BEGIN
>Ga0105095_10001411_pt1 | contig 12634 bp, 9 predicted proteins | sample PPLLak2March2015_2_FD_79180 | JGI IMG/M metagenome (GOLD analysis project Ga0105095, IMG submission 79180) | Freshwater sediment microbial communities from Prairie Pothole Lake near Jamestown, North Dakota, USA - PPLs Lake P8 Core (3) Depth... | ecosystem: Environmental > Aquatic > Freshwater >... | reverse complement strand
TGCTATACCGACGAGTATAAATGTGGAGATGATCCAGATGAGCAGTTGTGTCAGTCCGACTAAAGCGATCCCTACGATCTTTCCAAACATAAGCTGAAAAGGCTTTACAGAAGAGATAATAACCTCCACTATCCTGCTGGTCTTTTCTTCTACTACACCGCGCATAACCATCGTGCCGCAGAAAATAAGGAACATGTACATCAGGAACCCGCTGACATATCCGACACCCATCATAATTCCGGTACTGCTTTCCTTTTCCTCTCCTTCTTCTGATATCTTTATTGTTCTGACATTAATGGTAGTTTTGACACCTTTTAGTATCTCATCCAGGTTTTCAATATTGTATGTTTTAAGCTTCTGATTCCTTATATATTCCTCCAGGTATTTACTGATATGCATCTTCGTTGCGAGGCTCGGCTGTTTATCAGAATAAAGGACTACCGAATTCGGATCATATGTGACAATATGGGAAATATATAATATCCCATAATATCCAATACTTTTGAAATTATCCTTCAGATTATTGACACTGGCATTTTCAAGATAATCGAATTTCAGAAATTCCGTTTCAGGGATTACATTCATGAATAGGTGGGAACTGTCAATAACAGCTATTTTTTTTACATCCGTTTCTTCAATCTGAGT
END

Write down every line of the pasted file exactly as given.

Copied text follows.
>Ga0105095_10001411_pt1 | contig 12634 bp, 9 predicted proteins | sample PPLLak2March2015_2_FD_79180 | JGI IMG/M metagenome (GOLD analysis project Ga0105095, IMG submission 79180) | Freshwater sediment microbial communities from Prairie Pothole Lake near Jamestown, North Dakota, USA - PPLs Lake P8 Core (3) Depth... | ecosystem: Environmental > Aquatic > Freshwater >... | reverse complement strand
TGCTATACCGACGAGTATAAATGTGGAGATGATCCAGATGAGCAGTTGTGTCAGTCCGACTAAAGCGATCCCTACGATCTTTCCAAACATAAGCTGAAAAGGCTTTACAGAAGAGATAATAACCTCCACTATCCTGCTGGTCTTTTCTTCTACTACACCGCGCATAACCATCGTGCCGCAGAAAATAAGGAACATGTACATCAGGAACCCGCTGACATATCCGACACCCATCATAATTCCGGTACTGCTTTCCTTTTCCTCTCCTTCTTCTGATATCTTTATTGTTCTGACATTAATGGTAGTTTTGACACCTTTTAGTATCTCATCCAGGTTTTCAATATTGTATGTTTTAAGCTTCTGATTCCTTATATATTCCTCCAGGTATTTACTGATATGCATCTTCGTTGCGAGGCTCGGCTGTTTATCAGAATAAAGGACTACCGAATTCGGATCATATGTGACAATATGGGAAATATATAATATCCCATAATATCCAATACTTTTGAAATTATCCTTCAGATTATTGACACTGGCATTTTCAAGATAATCGAATTTCAGAAATTCCGTTTCAGGGATTACATTCATGAATAGGTGGGAACTGTCAATAACAGCTATTTTTTTTACATCCGTTTCTTCAATCTGAGT